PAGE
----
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Another Barn raising
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Doc    Posted 10-18-2004 at 06:13:04       [Reply]  [No Email]

Helped on another barn raising. The main frame was all raised and in place in 1 hr and 20 minutes even though they were a little short handed. Invited 400 men but only about 150 showed up.

These projects never cease to amaze me. Had to leave early to go help on a Frolic but I'll get a finished pic whenever I get up that way.

Two other pics in gallery.

Patria    Posted 10-18-2004 at 10:24:41       [Reply]  [No Email]
Never knew anyone that did this before..and only saw it in a documentary on tv. How does it go? Do people get 'invited' to help for free?
Just wondering..
I saw the other pics you posted a couple of months ago.

Doc    Posted 10-18-2004 at 17:07:45       [Reply]  [No Email]
The Amish community sends out word that there will be a barn raising through their incredible network. The owner either lays the foundation himself or hires someone to do it. The floor of the barn is then put in place well ahead of the actual barn raising. They also contact a "Master Carpenter" who has expertise in building barns and other structures. The whole thing is meticulously planned out with all main beams and supports pre-cut to the precise measurements well ahead of time and each wall is pre-assembled on the barn floor with each wall being assembled and stacked on top of each other on the barn floor. All of the other lumber, sheathing, roofing, and all other material are on hand for the barn raising.

Everyone brings their own tools usually consistent of nail pouch, hammer, chalk line, pencil, tape measure etc. and assemble before dawn. At first light (if enough men arrive) the raising begins. The first wall to go up is on top of course with ropes tied to the top of the wall with men standing on the outside of the barn as well as inside the barn anchoring them so the wall cannot keep going over center. With the cue from the Master Carpenter like an Orchestra leader everyone in the barn grabs hold of the wall and lifts together walking it up in the air. When the wall gets high enough some of the men will grab push poles (some 16í long, some less) made of wood with a solitary spike in the end and stab the wall where ever they can and keep pushing until the wall in vertical. At the same time there are usually two men at the base of the walls main upright beams that use pry bars to move the uprights until they drop into the pre cut slots in the floor. As soon as that happens there are already men (usually the young men) scrambling up into the beams to anchor them with braces or connect them to the other walls that may be up into the pre-cut slots with wooden pegs.

The same is done with each wall in succession until they are all up. In this case one hour and twenty minutes. As soon as the walls are up they start on the roof trusses lifting them up by hand and putting them in place. Then come the boards to nail the roofing to and then the roof sheeting itself, in this case steel roofing. The steel siding is going up at the same time as the roofing.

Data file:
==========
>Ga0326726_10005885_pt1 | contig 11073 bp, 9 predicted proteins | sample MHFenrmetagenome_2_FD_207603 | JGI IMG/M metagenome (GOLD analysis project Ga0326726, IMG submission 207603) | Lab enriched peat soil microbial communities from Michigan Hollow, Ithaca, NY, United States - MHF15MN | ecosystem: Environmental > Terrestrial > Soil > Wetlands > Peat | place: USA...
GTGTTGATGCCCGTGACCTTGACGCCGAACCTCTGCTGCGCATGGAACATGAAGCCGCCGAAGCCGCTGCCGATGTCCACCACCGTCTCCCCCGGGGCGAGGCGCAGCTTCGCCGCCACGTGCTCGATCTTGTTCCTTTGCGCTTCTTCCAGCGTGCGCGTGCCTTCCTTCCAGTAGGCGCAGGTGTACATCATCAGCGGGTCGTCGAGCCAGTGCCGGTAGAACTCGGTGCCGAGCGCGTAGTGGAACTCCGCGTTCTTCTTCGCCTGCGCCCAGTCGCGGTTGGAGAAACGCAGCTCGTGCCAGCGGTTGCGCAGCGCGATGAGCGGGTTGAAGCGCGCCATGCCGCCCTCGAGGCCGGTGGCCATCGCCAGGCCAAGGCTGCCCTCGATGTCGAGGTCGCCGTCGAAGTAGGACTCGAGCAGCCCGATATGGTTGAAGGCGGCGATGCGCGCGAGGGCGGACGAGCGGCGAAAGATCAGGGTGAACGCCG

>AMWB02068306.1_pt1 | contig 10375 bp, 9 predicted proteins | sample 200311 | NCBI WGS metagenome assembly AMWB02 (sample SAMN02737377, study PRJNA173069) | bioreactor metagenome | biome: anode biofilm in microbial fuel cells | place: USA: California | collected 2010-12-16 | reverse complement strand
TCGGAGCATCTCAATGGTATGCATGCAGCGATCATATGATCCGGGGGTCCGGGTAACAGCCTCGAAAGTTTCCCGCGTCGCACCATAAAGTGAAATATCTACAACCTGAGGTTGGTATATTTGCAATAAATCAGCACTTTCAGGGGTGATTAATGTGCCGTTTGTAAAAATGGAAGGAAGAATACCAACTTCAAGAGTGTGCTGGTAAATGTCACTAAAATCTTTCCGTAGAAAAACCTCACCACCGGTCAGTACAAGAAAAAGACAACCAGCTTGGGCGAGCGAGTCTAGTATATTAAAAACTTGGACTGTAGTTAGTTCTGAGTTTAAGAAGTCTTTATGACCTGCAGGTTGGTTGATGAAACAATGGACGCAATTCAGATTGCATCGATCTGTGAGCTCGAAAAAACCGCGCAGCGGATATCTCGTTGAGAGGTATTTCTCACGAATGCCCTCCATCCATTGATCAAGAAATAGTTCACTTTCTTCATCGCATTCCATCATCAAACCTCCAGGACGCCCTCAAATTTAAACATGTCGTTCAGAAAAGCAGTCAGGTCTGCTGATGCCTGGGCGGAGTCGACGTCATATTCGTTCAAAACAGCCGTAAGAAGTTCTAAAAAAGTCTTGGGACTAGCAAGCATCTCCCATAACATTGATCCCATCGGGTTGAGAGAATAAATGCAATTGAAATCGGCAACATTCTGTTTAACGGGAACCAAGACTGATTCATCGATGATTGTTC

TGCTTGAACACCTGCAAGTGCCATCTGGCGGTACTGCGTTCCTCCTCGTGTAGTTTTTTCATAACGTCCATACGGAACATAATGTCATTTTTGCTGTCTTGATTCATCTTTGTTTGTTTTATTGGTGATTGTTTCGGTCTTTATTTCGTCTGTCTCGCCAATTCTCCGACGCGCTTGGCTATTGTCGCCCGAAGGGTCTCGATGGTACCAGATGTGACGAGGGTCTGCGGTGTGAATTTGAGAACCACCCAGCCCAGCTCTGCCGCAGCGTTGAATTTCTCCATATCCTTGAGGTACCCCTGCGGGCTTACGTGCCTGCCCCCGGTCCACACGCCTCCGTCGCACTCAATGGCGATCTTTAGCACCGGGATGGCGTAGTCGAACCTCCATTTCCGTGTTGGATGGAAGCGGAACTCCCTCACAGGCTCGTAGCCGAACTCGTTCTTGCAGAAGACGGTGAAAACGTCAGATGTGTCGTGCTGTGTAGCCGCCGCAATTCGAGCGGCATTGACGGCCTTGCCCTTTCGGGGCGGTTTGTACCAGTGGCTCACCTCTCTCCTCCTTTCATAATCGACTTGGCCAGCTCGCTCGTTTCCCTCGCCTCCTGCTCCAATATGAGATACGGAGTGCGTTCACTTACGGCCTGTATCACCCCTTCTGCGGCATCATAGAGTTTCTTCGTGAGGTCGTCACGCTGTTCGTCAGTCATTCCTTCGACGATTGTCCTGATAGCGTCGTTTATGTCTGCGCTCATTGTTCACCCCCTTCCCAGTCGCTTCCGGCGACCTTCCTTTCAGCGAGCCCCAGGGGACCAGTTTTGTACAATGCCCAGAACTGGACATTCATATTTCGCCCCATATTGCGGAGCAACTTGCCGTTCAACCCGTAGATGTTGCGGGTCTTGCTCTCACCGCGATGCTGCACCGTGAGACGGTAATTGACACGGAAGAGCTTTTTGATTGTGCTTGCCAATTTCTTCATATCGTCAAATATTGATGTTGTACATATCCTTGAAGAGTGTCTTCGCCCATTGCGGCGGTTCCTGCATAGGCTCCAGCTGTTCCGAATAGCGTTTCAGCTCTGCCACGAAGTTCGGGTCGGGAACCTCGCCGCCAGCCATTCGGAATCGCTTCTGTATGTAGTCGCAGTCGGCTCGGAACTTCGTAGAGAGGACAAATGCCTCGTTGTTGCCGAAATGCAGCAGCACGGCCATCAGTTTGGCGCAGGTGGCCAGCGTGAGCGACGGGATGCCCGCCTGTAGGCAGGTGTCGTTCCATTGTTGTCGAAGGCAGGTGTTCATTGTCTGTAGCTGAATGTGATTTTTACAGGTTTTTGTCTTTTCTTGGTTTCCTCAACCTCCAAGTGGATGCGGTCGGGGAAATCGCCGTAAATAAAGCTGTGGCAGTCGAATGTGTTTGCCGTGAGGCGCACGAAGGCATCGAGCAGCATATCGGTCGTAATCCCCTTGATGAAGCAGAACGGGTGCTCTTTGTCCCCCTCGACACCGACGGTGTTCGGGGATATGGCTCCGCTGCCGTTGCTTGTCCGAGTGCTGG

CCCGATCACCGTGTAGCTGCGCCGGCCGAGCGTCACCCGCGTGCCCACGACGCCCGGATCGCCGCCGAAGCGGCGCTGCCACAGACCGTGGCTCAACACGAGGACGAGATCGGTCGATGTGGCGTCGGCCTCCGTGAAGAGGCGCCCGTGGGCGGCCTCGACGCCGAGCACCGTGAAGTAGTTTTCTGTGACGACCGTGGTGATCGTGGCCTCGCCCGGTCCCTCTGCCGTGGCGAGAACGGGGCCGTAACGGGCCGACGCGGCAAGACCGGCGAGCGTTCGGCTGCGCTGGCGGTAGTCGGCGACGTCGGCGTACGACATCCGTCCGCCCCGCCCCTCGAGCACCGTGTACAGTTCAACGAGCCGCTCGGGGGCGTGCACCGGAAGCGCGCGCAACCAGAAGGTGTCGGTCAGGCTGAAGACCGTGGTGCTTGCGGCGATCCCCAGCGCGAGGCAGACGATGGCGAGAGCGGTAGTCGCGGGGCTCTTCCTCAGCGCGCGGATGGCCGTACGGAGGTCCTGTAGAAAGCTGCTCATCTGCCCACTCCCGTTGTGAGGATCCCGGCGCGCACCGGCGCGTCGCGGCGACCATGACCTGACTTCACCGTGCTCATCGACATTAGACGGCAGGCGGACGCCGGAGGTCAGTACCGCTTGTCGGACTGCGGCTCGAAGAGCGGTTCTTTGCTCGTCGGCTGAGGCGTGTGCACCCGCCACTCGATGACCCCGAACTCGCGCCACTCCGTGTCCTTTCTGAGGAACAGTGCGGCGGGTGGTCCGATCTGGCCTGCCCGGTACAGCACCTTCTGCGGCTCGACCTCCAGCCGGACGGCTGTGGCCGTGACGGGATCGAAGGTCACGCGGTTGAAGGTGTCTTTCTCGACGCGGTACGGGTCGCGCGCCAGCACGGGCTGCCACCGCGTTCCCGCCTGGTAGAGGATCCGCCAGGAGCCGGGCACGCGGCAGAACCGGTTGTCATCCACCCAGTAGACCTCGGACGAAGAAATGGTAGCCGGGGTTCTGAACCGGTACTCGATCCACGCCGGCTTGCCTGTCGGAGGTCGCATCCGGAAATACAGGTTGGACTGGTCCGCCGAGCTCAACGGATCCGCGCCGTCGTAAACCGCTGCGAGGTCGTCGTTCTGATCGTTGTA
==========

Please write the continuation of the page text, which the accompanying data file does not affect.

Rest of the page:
I cannot do it justice by writing about it; itís something you have to see to appreciate. Iíve helped on a couple because I have a lot of friends in the Amish community and frankly if I donít bring my hammer, Iím hearing about it all morning. Lol The men in the air are the ones doing the hardest work and injuries can happen because there are sometimes tools falling, and 2x4ís flying. You work at your own risk.

To answer your actual questionÖ. No, there is no pay but food is provided by the barn owner. Itís simpleÖÖÖ. You work, you eat. That is the Amish way and if time comes when you need help on a project of your own..... there will be some Amish friends there to help you.

It seems like a difficult thing but if you have 300 very experienced men working together; there really isnít that much actual hard work to it. Even the walls made of 8Ēx8Ē solid oak beams arenít that heavy when you have ropes, poles, and 100 men lifting it into place. Like so many ants who know exactly what to do and if there is a whole in the process somewhere there is always a volunteer to step in. Sometimes there are men from other states that respond to the call.

Ití the most amazing example of helping thy neighbor Iíve ever witnessed and am proud to be a part of it in some small way.

Patria    Posted 10-18-2004 at 20:01:52       [Reply]  [No Email]
Thank you so much, Doc, for taking your time to explain it in detail for us.
Take Care

toolman    Posted 10-18-2004 at 17:46:19       [Reply]  [No Email]
sounds like it would be wonderful experience to be a part of something like that.

Patria    Posted 10-18-2004 at 19:59:22       [Reply]  [No Email]
Hi know? I tried once to get my brothers, cousins, and brothers-in-law to do something similar, of course in a much smaller scale. Everybody had being talking about all the work that needed to get done in their own homes, you know? painting the houses, getting some big gardening projects, adding a new porch, changing the windows, and I needed some stuff to get done also, so I thought we could all meet for dinner on a sunday and organize it in such a way that we would all help one another with our projects without having to pay a professional to do it. You know one house at a time? I really thought it could be done. Can you believe it didn't work?
It was either that some were too busy with I don't know what..or..whatever. I never mentioned it again.

It's a case of.......    Posted 10-18-2004 at 23:27:40       [Reply]  [No Email]
a positive side to what goes around comes around. If you ever get the chance to witness a barn raising by all means go and spend the day.


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